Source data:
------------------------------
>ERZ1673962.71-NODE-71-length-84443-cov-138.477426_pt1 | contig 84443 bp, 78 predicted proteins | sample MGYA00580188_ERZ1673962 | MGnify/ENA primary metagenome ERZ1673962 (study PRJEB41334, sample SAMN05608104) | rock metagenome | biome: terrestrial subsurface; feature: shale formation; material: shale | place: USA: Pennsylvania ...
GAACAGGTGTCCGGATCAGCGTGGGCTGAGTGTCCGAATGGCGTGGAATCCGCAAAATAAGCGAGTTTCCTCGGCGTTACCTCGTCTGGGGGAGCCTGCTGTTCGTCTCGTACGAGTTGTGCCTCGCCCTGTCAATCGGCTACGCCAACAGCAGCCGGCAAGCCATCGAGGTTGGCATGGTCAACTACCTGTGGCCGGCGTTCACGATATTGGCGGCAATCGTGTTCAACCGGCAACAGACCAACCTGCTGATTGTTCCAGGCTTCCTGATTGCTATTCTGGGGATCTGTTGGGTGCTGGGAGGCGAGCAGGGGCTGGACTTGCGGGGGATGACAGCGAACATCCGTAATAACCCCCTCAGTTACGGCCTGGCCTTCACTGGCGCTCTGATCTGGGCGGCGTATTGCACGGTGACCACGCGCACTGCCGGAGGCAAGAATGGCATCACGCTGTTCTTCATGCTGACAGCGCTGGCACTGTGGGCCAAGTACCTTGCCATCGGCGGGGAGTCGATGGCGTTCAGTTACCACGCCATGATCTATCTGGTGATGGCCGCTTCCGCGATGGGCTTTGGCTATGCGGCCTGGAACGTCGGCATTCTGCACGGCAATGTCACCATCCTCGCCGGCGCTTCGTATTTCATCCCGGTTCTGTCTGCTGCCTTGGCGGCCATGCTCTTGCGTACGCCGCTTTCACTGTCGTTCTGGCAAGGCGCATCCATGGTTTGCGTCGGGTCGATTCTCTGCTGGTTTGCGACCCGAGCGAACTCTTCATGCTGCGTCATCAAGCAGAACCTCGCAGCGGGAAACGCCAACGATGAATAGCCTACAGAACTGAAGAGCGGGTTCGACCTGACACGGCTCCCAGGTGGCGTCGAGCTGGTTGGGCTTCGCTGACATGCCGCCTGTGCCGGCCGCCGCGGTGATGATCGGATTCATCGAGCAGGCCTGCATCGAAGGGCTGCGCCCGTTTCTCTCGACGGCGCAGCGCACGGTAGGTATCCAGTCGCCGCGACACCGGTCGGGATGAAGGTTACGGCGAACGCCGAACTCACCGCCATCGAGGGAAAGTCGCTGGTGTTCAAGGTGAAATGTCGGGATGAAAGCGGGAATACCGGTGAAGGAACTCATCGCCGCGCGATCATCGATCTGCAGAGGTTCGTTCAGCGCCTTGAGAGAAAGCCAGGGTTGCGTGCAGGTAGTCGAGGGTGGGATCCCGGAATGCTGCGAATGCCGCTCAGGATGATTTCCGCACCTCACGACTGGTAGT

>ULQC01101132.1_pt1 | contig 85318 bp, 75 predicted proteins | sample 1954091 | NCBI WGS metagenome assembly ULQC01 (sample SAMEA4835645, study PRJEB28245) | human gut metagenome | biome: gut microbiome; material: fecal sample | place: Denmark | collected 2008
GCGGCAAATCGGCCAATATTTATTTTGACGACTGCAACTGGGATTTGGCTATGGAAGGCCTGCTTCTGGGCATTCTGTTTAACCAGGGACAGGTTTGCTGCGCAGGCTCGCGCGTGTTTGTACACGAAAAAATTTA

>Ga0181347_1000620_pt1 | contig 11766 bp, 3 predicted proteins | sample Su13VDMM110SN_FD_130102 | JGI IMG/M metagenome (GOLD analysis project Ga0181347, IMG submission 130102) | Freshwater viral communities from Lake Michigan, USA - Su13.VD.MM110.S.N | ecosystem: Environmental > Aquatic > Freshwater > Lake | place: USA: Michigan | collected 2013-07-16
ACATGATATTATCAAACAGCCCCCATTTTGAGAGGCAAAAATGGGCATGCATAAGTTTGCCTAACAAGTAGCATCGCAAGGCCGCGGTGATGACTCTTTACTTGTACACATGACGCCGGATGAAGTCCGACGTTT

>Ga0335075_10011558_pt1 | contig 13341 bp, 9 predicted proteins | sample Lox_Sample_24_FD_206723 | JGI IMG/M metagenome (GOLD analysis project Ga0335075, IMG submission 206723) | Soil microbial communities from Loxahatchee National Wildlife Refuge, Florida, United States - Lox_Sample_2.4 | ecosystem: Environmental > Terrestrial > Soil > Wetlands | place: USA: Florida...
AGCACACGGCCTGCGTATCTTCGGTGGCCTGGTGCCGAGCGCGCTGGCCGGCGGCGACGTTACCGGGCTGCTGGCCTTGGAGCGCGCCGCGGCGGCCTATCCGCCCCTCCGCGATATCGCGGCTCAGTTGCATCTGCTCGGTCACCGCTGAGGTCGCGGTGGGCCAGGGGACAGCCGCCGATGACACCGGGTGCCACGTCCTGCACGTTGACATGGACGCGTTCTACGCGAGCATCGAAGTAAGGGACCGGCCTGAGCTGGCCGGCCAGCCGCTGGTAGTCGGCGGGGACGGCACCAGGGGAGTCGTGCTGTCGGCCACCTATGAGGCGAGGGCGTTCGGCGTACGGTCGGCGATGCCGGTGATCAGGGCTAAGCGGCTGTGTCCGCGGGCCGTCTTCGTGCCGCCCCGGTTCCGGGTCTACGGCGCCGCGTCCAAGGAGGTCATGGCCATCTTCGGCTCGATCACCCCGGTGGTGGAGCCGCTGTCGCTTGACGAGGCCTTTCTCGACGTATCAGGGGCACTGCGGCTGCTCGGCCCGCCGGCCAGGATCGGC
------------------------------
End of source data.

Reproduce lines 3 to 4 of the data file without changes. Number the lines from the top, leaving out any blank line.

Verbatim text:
>ULQC01101132.1_pt1 | contig 85318 bp, 75 predicted proteins | sample 1954091 | NCBI WGS metagenome assembly ULQC01 (sample SAMEA4835645, study PRJEB28245) | human gut metagenome | biome: gut microbiome; material: fecal sample | place: Denmark | collected 2008
GCGGCAAATCGGCCAATATTTATTTTGACGACTGCAACTGGGATTTGGCTATGGAAGGCCTGCTTCTGGGCATTCTGTTTAACCAGGGACAGGTTTGCTGCGCAGGCTCGCGCGTGTTTGTACACGAAAAAATTTA